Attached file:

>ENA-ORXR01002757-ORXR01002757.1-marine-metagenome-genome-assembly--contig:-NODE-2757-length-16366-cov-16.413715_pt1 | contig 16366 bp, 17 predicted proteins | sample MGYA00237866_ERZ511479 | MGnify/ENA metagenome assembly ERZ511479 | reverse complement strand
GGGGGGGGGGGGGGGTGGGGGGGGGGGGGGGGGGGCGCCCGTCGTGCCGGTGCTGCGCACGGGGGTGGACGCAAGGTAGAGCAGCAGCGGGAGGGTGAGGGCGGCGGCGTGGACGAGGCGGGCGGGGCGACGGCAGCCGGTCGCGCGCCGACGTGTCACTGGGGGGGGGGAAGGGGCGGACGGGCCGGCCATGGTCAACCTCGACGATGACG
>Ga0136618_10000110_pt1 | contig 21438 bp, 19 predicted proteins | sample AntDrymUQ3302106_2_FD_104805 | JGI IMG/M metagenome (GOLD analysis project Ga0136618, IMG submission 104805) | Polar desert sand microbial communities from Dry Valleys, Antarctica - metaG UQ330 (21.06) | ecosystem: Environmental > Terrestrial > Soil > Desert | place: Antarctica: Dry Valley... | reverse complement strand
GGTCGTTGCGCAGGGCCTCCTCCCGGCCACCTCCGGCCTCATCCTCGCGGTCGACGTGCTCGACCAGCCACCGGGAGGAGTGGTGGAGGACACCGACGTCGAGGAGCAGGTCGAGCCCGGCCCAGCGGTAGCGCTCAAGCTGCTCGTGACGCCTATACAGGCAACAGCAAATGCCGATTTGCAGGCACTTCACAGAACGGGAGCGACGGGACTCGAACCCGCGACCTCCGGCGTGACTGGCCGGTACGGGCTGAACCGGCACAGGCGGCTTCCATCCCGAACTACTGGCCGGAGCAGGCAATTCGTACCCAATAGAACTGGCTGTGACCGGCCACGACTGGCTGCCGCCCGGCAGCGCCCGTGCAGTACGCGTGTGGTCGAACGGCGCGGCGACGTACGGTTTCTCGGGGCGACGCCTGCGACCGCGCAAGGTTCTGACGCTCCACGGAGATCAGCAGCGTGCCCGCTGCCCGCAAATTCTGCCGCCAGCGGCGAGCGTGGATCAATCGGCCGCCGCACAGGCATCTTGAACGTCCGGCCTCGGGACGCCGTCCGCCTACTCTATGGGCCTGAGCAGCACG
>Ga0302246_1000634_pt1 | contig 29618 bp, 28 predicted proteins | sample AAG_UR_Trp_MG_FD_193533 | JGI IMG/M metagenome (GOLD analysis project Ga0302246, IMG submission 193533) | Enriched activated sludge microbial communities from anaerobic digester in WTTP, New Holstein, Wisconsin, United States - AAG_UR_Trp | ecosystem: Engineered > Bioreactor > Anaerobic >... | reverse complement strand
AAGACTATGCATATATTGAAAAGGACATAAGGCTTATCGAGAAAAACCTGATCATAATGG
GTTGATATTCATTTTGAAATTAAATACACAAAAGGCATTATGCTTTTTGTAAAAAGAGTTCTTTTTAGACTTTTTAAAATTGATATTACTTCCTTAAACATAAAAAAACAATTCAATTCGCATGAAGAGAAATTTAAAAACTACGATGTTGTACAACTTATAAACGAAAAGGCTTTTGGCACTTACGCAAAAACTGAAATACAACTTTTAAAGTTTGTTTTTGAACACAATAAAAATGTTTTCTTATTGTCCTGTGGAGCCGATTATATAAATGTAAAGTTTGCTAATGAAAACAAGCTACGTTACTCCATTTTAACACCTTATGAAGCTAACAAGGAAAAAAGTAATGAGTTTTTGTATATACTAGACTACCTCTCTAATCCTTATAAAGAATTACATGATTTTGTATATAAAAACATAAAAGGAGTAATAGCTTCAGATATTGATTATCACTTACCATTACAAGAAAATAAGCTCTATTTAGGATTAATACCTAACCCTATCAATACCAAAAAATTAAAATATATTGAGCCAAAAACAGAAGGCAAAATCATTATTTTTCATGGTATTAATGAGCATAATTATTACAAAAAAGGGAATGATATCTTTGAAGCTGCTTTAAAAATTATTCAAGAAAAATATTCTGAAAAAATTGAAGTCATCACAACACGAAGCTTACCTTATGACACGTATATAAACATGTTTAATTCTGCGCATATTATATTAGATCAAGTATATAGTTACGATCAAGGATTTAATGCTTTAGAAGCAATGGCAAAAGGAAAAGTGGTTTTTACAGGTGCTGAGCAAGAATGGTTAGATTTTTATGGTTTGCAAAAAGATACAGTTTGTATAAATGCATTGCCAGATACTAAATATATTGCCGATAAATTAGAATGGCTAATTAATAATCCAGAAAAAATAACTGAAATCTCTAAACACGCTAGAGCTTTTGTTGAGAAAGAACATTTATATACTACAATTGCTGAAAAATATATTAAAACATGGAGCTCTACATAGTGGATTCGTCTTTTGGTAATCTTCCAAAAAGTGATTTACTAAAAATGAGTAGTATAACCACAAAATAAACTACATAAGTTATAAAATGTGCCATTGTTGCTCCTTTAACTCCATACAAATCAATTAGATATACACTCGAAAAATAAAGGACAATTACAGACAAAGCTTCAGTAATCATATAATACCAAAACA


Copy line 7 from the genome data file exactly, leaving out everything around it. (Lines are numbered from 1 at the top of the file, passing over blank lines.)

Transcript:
GTTGATATTCATTTTGAAATTAAATACACAAAAGGCATTATGCTTTTTGTAAAAAGAGTTCTTTTTAGACTTTTTAAAATTGATATTACTTCCTTAAACATAAAAAAACAATTCAATTCGCATGAAGAGAAATTTAAAAACTACGATGTTGTACAACTTATAAACGAAAAGGCTTTTGGCACTTACGCAAAAACTGAAATACAACTTTTAAAGTTTGTTTTTGAACACAATAAAAATGTTTTCTTATTGTCCTGTGGAGCCGATTATATAAATGTAAAGTTTGCTAATGAAAACAAGCTACGTTACTCCATTTTAACACCTTATGAAGCTAACAAGGAAAAAAGTAATGAGTTTTTGTATATACTAGACTACCTCTCTAATCCTTATAAAGAATTACATGATTTTGTATATAAAAACATAAAAGGAGTAATAGCTTCAGATATTGATTATCACTTACCATTACAAGAAAATAAGCTCTATTTAGGATTAATACCTAACCCTATCAATACCAAAAAATTAAAATATATTGAGCCAAAAACAGAAGGCAAAATCATTATTTTTCATGGTATTAATGAGCATAATTATTACAAAAAAGGGAATGATATCTTTGAAGCTGCTTTAAAAATTATTCAAGAAAAATATTCTGAAAAAATTGAAGTCATCACAACACGAAGCTTACCTTATGACACGTATATAAACATGTTTAATTCTGCGCATATTATATTAGATCAAGTATATAGTTACGATCAAGGATTTAATGCTTTAGAAGCAATGGCAAAAGGAAAAGTGGTTTTTACAGGTGCTGAGCAAGAATGGTTAGATTTTTATGGTTTGCAAAAAGATACAGTTTGTATAAATGCATTGCCAGATACTAAATATATTGCCGATAAATTAGAATGGCTAATTAATAATCCAGAAAAAATAACTGAAATCTCTAAACACGCTAGAGCTTTTGTTGAGAAAGAACATTTATATACTACAATTGCTGAAAAATATATTAAAACATGGAGCTCTACATAGTGGATTCGTCTTTTGGTAATCTTCCAAAAAGTGATTTACTAAAAATGAGTAGTATAACCACAAAATAAACTACATAAGTTATAAAATGTGCCATTGTTGCTCCTTTAACTCCATACAAATCAATTAGATATACACTCGAAAAATAAAGGACAATTACAGACAAAGCTTCAGTAATCATATAATACCAAAACA